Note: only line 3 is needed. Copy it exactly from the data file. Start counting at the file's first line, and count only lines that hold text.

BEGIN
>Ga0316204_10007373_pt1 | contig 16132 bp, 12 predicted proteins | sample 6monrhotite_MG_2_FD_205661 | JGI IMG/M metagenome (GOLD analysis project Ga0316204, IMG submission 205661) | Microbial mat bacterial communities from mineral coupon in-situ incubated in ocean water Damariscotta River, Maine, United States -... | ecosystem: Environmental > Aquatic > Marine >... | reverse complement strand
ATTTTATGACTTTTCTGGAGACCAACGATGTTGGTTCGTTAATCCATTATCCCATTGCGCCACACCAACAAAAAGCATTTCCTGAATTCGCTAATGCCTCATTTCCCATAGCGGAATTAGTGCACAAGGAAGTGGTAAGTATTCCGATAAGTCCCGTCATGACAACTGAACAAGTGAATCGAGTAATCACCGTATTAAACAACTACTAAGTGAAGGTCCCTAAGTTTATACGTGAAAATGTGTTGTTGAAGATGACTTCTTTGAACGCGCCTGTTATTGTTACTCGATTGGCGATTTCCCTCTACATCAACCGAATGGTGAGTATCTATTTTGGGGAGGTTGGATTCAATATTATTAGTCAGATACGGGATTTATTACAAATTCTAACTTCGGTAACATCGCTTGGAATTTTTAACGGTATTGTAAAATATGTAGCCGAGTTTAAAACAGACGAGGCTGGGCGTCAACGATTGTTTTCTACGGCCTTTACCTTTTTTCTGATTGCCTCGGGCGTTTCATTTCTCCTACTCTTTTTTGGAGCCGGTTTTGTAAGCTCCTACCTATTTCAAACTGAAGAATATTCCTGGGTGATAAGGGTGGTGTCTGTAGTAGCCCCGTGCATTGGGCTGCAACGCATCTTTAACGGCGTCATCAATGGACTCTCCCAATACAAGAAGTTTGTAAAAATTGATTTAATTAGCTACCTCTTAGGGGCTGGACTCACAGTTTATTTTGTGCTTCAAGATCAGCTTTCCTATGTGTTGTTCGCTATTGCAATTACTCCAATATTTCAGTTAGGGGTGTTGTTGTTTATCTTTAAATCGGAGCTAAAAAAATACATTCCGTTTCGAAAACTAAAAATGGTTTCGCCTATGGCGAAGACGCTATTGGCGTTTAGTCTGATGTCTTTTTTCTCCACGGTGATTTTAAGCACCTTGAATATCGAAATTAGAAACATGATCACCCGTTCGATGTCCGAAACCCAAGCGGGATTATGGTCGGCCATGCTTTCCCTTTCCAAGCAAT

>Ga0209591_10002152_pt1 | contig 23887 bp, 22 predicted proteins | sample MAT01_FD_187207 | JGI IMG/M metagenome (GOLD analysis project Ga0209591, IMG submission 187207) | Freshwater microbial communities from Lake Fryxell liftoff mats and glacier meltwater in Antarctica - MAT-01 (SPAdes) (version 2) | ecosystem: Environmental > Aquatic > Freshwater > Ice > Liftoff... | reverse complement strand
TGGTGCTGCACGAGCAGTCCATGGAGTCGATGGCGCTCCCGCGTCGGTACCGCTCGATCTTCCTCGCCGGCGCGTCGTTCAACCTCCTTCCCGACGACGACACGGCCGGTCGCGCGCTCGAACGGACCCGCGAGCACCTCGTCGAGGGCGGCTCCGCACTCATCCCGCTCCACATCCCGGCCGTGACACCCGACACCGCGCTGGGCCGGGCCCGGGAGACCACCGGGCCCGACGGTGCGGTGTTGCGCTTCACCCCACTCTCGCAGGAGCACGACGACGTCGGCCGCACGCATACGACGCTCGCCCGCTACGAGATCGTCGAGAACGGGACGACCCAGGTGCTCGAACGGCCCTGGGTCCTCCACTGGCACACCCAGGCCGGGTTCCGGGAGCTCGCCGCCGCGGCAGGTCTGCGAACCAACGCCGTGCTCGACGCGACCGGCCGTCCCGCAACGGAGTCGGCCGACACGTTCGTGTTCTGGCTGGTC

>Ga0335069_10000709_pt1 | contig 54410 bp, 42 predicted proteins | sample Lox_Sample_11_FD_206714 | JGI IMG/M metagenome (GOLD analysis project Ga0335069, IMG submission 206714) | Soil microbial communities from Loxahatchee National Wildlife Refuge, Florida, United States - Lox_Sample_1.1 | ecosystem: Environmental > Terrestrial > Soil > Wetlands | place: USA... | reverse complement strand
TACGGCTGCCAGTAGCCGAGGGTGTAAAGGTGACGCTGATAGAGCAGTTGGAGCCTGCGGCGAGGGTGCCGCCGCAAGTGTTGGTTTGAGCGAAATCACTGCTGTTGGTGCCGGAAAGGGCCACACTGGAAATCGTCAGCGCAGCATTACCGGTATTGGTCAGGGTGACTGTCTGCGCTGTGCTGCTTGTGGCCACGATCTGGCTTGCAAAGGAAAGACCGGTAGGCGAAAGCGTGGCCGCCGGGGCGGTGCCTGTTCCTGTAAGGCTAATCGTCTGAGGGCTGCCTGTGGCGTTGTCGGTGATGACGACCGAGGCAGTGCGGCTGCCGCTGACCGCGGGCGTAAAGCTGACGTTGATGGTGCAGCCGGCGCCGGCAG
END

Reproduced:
>Ga0209591_10002152_pt1 | contig 23887 bp, 22 predicted proteins | sample MAT01_FD_187207 | JGI IMG/M metagenome (GOLD analysis project Ga0209591, IMG submission 187207) | Freshwater microbial communities from Lake Fryxell liftoff mats and glacier meltwater in Antarctica - MAT-01 (SPAdes) (version 2) | ecosystem: Environmental > Aquatic > Freshwater > Ice > Liftoff... | reverse complement strand